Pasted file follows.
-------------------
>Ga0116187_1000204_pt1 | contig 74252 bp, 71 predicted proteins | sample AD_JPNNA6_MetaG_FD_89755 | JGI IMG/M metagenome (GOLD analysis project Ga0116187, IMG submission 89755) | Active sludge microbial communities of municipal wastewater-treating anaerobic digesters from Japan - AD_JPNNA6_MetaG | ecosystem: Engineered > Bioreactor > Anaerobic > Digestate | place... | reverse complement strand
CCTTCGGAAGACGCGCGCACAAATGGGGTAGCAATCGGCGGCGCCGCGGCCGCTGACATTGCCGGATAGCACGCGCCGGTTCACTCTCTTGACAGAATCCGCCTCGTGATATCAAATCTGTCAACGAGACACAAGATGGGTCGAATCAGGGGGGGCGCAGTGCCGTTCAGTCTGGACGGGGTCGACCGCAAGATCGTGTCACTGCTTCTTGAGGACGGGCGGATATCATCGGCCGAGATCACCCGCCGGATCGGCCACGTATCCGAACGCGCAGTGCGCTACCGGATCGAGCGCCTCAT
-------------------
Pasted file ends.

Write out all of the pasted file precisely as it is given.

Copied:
>Ga0116187_1000204_pt1 | contig 74252 bp, 71 predicted proteins | sample AD_JPNNA6_MetaG_FD_89755 | JGI IMG/M metagenome (GOLD analysis project Ga0116187, IMG submission 89755) | Active sludge microbial communities of municipal wastewater-treating anaerobic digesters from Japan - AD_JPNNA6_MetaG | ecosystem: Engineered > Bioreactor > Anaerobic > Digestate | place... | reverse complement strand
CCTTCGGAAGACGCGCGCACAAATGGGGTAGCAATCGGCGGCGCCGCGGCCGCTGACATTGCCGGATAGCACGCGCCGGTTCACTCTCTTGACAGAATCCGCCTCGTGATATCAAATCTGTCAACGAGACACAAGATGGGTCGAATCAGGGGGGGCGCAGTGCCGTTCAGTCTGGACGGGGTCGACCGCAAGATCGTGTCACTGCTTCTTGAGGACGGGCGGATATCATCGGCCGAGATCACCCGCCGGATCGGCCACGTATCCGAACGCGCAGTGCGCTACCGGATCGAGCGCCTCAT